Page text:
Sea Discovery

Teledyne Webb: Milestone of U.S. Navy LBS-Glider Program

Teledyne Webb Research (TWR) reportedly reached the second production milestone in the Littoral Battlespace Sensing – Glider program with the U.S. Navy. Along with Teledyne Brown Engineering, Inc of Huntsville, Alabama, and the University of Washington – Applied Physics Lab, the Teledyne companies have delivered the 15 Low Rate Initial Production (LRIP) Gliders to the Navy’s Program Executive Office for C4I. The LRIP gliders have passed their

acceptance testing and the Milestone Decision Authority has approved entry into Full Rate Production (FRP). The first FRP option, if exercised, calls for the production of 35 additional gliders. The contract provides for up to

150 gliders in total. The value of the contract, if fully optioned, is just over $53.1 M. The design and development phase of the contract was completed in August of 2010 and the Low Rate Production contract was awarded in the

fall of 2010.
“We are extremely proud to have the Slocum glider selected by the U.S. Navy for this important program. The glider has been a workhorse in many programs. Our recent award of both the coastal and open ocean glider programs for the

Ocean Observation Initiative (OOI) of the National Science Foundation further demonstrates the reputation of the gliders as versatile, reliable, and efficient“, said Thomas W. Altshuler, General Manager of Teledyne Webb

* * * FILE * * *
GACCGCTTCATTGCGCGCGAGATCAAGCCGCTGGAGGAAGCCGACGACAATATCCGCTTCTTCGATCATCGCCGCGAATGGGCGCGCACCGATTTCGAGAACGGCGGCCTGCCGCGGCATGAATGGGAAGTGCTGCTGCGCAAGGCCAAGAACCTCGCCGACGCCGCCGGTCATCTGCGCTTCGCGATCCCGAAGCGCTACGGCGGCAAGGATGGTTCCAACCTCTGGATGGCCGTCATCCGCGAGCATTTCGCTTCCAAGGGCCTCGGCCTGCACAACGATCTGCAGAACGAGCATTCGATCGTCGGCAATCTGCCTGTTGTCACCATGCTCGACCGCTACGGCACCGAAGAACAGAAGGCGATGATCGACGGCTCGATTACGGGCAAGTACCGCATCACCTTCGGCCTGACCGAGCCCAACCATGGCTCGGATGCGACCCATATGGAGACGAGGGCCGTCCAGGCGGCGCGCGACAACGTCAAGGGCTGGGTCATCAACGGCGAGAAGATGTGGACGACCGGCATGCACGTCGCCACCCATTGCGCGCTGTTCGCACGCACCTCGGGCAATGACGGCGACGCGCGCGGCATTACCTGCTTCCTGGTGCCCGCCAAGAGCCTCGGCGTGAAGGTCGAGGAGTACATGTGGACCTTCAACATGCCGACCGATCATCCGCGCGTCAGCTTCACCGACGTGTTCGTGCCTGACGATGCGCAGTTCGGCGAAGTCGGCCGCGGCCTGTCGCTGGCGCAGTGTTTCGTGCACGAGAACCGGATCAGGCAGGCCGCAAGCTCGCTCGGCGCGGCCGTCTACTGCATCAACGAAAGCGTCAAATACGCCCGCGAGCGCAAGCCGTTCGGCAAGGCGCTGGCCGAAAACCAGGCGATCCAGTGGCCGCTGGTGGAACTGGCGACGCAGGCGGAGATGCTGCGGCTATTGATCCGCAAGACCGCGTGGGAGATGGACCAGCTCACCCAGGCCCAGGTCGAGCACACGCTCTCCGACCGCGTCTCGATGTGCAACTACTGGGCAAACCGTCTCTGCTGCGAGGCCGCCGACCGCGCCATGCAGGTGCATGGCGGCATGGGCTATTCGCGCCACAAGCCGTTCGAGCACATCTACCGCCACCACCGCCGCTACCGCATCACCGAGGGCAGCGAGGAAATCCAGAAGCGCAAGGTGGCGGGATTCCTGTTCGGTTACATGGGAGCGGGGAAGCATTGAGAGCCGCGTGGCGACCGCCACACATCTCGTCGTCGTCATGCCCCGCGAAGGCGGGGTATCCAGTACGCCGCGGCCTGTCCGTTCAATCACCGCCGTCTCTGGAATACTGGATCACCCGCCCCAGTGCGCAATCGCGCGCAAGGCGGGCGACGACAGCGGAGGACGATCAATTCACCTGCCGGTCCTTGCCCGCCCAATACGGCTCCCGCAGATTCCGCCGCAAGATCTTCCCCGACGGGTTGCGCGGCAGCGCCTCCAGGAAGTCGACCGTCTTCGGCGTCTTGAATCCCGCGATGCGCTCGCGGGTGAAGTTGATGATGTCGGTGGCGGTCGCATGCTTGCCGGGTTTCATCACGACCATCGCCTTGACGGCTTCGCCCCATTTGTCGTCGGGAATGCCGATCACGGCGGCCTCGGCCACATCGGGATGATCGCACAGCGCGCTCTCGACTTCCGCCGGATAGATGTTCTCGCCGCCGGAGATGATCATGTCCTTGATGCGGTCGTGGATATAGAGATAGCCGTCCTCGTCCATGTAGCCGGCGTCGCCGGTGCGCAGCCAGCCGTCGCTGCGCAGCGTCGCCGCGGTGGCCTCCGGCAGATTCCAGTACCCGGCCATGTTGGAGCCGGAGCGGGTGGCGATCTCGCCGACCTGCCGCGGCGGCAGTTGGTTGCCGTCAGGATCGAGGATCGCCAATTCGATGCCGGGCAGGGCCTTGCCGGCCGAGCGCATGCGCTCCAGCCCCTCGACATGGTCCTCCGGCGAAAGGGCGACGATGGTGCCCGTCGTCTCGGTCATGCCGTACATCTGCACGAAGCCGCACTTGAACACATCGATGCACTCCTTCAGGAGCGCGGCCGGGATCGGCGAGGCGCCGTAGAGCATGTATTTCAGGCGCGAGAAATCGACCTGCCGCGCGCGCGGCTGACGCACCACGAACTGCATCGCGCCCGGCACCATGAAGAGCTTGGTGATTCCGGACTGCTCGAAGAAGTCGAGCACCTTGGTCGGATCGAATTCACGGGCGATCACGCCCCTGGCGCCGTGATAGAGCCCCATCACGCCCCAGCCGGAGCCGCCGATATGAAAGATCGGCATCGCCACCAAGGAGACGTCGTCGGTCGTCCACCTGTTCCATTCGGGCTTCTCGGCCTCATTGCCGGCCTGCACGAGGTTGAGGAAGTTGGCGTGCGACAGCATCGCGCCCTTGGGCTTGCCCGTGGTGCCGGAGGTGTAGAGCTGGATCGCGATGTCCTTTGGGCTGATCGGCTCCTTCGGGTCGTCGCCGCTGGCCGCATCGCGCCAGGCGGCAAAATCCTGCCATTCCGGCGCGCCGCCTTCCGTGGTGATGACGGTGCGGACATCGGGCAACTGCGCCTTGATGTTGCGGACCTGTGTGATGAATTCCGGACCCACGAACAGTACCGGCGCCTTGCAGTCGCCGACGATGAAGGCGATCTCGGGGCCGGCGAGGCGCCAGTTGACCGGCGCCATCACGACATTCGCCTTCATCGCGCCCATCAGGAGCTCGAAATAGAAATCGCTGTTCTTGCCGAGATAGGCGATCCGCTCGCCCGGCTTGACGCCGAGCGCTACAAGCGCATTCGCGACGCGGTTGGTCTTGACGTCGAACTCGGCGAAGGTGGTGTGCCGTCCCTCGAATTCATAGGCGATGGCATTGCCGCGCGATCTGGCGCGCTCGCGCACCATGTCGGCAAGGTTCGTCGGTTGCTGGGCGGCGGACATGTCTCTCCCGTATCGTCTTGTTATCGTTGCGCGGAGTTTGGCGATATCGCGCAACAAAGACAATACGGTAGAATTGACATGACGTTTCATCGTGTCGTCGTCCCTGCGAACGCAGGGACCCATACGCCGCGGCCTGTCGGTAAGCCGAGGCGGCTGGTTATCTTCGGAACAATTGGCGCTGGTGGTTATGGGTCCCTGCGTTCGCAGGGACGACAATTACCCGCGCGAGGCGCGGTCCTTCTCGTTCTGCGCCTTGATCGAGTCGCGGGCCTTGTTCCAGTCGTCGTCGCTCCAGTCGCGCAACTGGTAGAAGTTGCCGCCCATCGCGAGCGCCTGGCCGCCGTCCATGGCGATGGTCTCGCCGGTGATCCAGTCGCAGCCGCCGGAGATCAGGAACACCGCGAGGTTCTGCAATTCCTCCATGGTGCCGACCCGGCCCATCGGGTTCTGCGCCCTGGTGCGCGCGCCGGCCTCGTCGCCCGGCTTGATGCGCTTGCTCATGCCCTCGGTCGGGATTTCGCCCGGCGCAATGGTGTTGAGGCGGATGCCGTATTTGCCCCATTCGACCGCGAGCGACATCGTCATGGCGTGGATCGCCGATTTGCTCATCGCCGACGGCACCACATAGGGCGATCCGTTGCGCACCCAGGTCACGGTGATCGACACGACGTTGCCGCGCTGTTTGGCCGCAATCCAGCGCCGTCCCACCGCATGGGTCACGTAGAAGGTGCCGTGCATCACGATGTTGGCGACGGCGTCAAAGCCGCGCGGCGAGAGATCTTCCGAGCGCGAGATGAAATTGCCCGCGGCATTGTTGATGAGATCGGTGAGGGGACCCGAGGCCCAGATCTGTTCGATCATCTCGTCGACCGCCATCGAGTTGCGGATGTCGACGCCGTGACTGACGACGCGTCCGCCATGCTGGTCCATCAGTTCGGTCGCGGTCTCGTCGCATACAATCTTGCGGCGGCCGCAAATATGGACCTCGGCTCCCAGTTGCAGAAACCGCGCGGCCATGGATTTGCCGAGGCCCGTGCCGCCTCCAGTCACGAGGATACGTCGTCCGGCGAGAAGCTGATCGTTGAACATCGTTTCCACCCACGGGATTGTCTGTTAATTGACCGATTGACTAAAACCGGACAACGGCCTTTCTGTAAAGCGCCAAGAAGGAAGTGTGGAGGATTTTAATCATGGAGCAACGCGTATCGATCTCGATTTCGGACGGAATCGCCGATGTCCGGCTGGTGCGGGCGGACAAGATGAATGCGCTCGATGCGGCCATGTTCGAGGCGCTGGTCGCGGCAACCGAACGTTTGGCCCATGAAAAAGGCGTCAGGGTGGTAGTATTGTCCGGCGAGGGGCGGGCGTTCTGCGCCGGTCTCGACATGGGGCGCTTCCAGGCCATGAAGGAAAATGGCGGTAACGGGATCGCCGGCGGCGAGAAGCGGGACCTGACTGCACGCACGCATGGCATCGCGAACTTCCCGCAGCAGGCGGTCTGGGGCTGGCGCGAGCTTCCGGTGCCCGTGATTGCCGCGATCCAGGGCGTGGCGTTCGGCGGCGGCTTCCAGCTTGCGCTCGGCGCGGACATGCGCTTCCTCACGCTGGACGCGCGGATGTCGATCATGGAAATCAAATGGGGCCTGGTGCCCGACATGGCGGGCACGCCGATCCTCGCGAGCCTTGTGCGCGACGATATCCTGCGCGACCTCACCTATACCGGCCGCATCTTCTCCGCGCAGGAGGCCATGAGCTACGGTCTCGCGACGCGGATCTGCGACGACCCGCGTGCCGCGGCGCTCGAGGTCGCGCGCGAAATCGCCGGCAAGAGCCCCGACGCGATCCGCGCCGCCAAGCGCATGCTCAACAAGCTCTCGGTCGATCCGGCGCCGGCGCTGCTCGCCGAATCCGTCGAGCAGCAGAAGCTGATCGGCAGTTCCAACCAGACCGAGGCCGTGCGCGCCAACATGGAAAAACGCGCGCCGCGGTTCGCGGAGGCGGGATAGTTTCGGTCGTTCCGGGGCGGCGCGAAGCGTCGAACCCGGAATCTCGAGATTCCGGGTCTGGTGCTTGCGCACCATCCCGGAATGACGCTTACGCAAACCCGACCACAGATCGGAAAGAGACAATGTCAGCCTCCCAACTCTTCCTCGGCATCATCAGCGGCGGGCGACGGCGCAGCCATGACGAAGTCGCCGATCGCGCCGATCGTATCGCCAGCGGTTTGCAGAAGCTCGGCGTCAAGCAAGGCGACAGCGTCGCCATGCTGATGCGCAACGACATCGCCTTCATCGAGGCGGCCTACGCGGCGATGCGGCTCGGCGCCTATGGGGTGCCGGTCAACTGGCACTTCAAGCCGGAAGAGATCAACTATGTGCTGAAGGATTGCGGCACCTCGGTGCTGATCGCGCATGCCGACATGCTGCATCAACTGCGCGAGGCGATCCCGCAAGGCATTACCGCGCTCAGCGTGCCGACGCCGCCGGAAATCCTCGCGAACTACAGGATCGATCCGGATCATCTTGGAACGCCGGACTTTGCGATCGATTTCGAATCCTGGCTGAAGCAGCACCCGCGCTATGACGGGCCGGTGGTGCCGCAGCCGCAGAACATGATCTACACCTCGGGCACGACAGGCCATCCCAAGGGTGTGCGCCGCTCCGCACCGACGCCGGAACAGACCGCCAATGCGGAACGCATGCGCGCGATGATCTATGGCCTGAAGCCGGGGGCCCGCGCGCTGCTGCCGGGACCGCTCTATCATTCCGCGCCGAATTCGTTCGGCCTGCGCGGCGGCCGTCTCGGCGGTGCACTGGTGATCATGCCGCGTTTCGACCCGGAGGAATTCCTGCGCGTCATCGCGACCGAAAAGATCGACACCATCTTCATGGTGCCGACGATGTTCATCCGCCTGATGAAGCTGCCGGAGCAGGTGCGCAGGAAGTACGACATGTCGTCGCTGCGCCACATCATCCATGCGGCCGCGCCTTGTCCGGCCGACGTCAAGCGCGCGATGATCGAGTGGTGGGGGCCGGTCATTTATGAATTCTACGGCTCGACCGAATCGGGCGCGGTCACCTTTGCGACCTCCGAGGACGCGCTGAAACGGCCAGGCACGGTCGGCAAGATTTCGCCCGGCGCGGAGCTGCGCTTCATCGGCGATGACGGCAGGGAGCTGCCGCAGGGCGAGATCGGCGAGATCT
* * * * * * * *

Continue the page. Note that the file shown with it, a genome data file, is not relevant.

The Navy will use both deep and shallow water gliders in the LBS-G program to acquire critical oceanographic data that will improve positioning of fleets during naval maneuvers. The gliders are low cost, use minimal power, and can

remain at sea for long periods of time.
Gliders were first conceived by Douglas Webb, the founder of Webb Research and a former researcher at the Woods Hole Oceanographic Institution (WHOI). The Slocum G2 Glider is a torpedo-shaped autonomous underwater winged vehicle that measures two meters in length and uses changes in buoyancy along with its wings and tail-fin steering to move through the water.

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